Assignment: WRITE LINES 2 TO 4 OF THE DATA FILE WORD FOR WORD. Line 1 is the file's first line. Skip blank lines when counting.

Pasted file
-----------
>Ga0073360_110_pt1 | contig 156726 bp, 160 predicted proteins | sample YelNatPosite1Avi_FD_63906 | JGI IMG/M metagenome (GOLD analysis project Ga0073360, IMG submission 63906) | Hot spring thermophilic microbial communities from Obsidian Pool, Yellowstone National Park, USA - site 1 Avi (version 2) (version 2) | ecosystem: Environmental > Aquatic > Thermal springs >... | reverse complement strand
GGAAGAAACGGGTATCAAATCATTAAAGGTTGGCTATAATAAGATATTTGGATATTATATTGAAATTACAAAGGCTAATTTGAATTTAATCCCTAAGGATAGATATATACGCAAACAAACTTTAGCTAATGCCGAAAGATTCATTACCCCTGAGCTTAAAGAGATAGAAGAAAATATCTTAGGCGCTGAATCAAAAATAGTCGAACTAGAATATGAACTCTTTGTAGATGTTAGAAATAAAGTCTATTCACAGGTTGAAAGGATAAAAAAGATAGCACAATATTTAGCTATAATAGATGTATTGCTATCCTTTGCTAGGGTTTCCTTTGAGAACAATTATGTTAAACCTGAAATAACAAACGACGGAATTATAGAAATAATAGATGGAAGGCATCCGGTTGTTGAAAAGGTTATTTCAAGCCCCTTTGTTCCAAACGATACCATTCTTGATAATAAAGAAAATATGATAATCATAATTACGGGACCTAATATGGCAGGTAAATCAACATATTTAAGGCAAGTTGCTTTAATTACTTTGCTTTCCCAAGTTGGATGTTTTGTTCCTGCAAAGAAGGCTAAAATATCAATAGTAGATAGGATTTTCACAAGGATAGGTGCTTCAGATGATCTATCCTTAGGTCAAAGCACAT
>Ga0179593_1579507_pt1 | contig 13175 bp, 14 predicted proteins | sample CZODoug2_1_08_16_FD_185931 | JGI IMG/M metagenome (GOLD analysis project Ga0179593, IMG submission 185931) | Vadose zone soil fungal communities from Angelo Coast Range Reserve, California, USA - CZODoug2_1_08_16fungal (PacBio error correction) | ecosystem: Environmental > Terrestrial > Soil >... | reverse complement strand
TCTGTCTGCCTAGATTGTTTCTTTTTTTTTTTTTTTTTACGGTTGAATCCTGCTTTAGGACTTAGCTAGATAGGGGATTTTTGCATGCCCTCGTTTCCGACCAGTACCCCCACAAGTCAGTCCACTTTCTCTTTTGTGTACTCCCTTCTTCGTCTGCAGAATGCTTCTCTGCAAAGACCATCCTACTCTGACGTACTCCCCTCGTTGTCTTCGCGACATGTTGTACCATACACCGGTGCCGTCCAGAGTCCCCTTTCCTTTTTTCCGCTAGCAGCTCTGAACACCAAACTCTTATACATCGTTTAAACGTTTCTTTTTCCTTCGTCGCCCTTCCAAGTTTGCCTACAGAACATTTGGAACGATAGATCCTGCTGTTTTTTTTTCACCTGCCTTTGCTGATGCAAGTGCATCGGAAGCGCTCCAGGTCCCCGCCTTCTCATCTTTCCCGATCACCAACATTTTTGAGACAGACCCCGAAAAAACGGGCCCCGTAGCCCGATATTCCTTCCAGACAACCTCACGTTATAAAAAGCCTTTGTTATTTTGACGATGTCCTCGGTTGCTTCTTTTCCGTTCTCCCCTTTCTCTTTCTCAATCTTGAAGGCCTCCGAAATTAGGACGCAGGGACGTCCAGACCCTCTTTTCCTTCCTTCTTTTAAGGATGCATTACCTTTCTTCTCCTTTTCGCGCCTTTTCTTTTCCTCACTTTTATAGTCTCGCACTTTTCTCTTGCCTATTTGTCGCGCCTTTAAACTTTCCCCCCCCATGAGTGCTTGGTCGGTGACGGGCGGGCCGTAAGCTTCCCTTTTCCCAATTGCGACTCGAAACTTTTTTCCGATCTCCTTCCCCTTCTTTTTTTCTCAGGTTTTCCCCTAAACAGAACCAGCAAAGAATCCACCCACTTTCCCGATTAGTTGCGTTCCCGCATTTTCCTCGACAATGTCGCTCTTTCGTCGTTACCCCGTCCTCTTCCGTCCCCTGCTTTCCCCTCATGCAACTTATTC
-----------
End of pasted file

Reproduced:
GGAAGAAACGGGTATCAAATCATTAAAGGTTGGCTATAATAAGATATTTGGATATTATATTGAAATTACAAAGGCTAATTTGAATTTAATCCCTAAGGATAGATATATACGCAAACAAACTTTAGCTAATGCCGAAAGATTCATTACCCCTGAGCTTAAAGAGATAGAAGAAAATATCTTAGGCGCTGAATCAAAAATAGTCGAACTAGAATATGAACTCTTTGTAGATGTTAGAAATAAAGTCTATTCACAGGTTGAAAGGATAAAAAAGATAGCACAATATTTAGCTATAATAGATGTATTGCTATCCTTTGCTAGGGTTTCCTTTGAGAACAATTATGTTAAACCTGAAATAACAAACGACGGAATTATAGAAATAATAGATGGAAGGCATCCGGTTGTTGAAAAGGTTATTTCAAGCCCCTTTGTTCCAAACGATACCATTCTTGATAATAAAGAAAATATGATAATCATAATTACGGGACCTAATATGGCAGGTAAATCAACATATTTAAGGCAAGTTGCTTTAATTACTTTGCTTTCCCAAGTTGGATGTTTTGTTCCTGCAAAGAAGGCTAAAATATCAATAGTAGATAGGATTTTCACAAGGATAGGTGCTTCAGATGATCTATCCTTAGGTCAAAGCACAT
>Ga0179593_1579507_pt1 | contig 13175 bp, 14 predicted proteins | sample CZODoug2_1_08_16_FD_185931 | JGI IMG/M metagenome (GOLD analysis project Ga0179593, IMG submission 185931) | Vadose zone soil fungal communities from Angelo Coast Range Reserve, California, USA - CZODoug2_1_08_16fungal (PacBio error correction) | ecosystem: Environmental > Terrestrial > Soil >... | reverse complement strand
TCTGTCTGCCTAGATTGTTTCTTTTTTTTTTTTTTTTTACGGTTGAATCCTGCTTTAGGACTTAGCTAGATAGGGGATTTTTGCATGCCCTCGTTTCCGACCAGTACCCCCACAAGTCAGTCCACTTTCTCTTTTGTGTACTCCCTTCTTCGTCTGCAGAATGCTTCTCTGCAAAGACCATCCTACTCTGACGTACTCCCCTCGTTGTCTTCGCGACATGTTGTACCATACACCGGTGCCGTCCAGAGTCCCCTTTCCTTTTTTCCGCTAGCAGCTCTGAACACCAAACTCTTATACATCGTTTAAACGTTTCTTTTTCCTTCGTCGCCCTTCCAAGTTTGCCTACAGAACATTTGGAACGATAGATCCTGCTGTTTTTTTTTCACCTGCCTTTGCTGATGCAAGTGCATCGGAAGCGCTCCAGGTCCCCGCCTTCTCATCTTTCCCGATCACCAACATTTTTGAGACAGACCCCGAAAAAACGGGCCCCGTAGCCCGATATTCCTTCCAGACAACCTCACGTTATAAAAAGCCTTTGTTATTTTGACGATGTCCTCGGTTGCTTCTTTTCCGTTCTCCCCTTTCTCTTTCTCAATCTTGAAGGCCTCCGAAATTAGGACGCAGGGACGTCCAGACCCTCTTTTCCTTCCTTCTTTTAAGGATGCATTACCTTTCTTCTCCTTTTCGCGCCTTTTCTTTTCCTCACTTTTATAGTCTCGCACTTTTCTCTTGCCTATTTGTCGCGCCTTTAAACTTTCCCCCCCCATGAGTGCTTGGTCGGTGACGGGCGGGCCGTAAGCTTCCCTTTTCCCAATTGCGACTCGAAACTTTTTTCCGATCTCCTTCCCCTTCTTTTTTTCTCAGGTTTTCCCCTAAACAGAACCAGCAAAGAATCCACCCACTTTCCCGATTAGTTGCGTTCCCGCATTTTCCTCGACAATGTCGCTCTTTCGTCGTTACCCCGTCCTCTTCCGTCCCCTGCTTTCCCCTCATGCAACTTATTC